The Fraser spiral illusion is an optical illusion that was first discovered by the British psychologist, Sir James Fraser, in 1908.
The illusion is also known as the false spiral, or by its original name, the "twisted cord illusion." The overlapping black arc segments appear to form a spiral; however, the arcs are a series of concentric circles.
The visual distortion is produced by combining a regular line pattern (the circles) with misaligned parts (the differently colored strands). Zöllner's Illusion and the Café Wall Illusion are based on a similar principle, like many other visual effects, in which a sequence of tilted elements causes the eye to perceive phantom twists and deviations.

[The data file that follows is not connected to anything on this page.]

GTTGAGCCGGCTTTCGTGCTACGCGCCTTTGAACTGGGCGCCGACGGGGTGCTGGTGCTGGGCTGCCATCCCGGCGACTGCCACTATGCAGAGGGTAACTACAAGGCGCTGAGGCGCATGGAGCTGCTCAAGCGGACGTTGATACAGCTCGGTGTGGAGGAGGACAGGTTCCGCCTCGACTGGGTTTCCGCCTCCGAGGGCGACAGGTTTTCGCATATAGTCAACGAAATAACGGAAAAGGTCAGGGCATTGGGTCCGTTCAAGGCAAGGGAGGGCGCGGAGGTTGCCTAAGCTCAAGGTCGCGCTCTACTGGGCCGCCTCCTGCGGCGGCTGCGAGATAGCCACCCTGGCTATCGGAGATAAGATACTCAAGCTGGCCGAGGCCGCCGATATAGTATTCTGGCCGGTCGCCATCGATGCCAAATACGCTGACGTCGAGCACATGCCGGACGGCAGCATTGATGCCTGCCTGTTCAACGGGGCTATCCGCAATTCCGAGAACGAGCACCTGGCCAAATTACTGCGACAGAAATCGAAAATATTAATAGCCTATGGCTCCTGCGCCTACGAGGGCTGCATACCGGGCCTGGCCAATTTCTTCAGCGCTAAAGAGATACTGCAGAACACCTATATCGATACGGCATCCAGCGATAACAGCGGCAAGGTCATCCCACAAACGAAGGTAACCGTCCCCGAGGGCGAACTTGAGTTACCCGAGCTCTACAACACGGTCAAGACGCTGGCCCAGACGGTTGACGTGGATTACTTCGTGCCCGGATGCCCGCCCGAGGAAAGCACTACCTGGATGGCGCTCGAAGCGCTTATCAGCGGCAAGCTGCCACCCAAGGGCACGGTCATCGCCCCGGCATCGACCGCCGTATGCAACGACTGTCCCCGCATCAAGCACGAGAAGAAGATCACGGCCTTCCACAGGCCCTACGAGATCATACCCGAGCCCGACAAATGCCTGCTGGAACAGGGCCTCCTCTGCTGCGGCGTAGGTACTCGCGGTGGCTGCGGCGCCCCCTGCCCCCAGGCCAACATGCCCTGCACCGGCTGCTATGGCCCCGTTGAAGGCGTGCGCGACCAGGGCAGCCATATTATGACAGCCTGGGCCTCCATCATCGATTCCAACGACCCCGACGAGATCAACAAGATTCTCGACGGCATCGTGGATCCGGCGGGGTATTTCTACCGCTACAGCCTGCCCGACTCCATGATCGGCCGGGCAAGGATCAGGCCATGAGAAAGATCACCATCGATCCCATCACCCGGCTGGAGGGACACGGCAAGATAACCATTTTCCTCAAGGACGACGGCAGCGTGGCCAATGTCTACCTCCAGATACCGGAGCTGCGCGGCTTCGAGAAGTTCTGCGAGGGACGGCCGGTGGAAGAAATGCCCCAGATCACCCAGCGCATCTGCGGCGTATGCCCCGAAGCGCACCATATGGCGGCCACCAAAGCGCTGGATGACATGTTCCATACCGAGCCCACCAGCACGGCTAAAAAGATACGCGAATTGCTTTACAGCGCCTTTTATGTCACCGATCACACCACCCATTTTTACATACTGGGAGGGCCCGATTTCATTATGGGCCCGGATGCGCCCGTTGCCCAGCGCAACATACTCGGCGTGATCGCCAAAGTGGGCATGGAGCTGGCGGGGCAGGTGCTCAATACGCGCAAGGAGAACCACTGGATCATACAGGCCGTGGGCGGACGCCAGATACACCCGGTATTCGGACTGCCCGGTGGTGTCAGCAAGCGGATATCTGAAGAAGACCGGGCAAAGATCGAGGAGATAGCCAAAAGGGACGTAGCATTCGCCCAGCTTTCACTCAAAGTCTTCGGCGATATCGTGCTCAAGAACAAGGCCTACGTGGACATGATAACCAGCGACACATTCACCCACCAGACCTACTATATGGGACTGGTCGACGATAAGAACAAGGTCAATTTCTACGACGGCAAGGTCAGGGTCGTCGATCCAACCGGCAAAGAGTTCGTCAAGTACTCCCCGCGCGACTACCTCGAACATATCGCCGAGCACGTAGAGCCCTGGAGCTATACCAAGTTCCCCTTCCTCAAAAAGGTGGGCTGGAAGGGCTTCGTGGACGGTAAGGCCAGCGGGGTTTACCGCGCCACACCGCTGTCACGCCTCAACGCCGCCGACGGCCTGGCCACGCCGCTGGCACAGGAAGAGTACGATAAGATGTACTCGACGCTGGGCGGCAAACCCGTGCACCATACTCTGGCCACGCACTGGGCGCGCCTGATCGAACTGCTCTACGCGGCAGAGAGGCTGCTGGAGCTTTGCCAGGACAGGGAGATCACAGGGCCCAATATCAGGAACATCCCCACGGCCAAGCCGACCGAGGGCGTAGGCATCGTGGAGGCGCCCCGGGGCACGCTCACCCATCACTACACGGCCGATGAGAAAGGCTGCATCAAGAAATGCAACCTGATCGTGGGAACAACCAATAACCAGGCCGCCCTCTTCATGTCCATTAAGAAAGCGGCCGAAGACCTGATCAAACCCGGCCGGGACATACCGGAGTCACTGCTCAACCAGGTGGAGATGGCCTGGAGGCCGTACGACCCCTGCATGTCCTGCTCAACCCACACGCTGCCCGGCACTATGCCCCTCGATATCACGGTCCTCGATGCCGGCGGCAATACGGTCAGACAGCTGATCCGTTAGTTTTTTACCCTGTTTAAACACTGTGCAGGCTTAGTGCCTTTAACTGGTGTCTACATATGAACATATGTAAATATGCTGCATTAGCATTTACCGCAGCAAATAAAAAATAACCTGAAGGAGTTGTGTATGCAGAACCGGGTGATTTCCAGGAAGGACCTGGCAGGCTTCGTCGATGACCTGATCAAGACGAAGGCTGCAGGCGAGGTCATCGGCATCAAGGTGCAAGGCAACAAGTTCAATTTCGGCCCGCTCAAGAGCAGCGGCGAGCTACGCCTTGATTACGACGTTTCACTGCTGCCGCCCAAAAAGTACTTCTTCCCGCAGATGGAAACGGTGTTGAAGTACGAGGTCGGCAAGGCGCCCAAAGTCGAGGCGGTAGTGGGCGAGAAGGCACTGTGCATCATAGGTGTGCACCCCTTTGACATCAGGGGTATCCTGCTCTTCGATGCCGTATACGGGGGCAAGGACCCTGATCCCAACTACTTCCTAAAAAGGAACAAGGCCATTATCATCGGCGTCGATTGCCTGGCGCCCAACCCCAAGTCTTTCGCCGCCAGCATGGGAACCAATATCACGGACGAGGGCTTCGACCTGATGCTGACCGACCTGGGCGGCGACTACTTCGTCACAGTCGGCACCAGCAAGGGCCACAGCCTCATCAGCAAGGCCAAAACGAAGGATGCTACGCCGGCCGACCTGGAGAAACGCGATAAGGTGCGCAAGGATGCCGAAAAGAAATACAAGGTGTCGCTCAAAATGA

The illusion is augmented by the spiral components in the checkered background.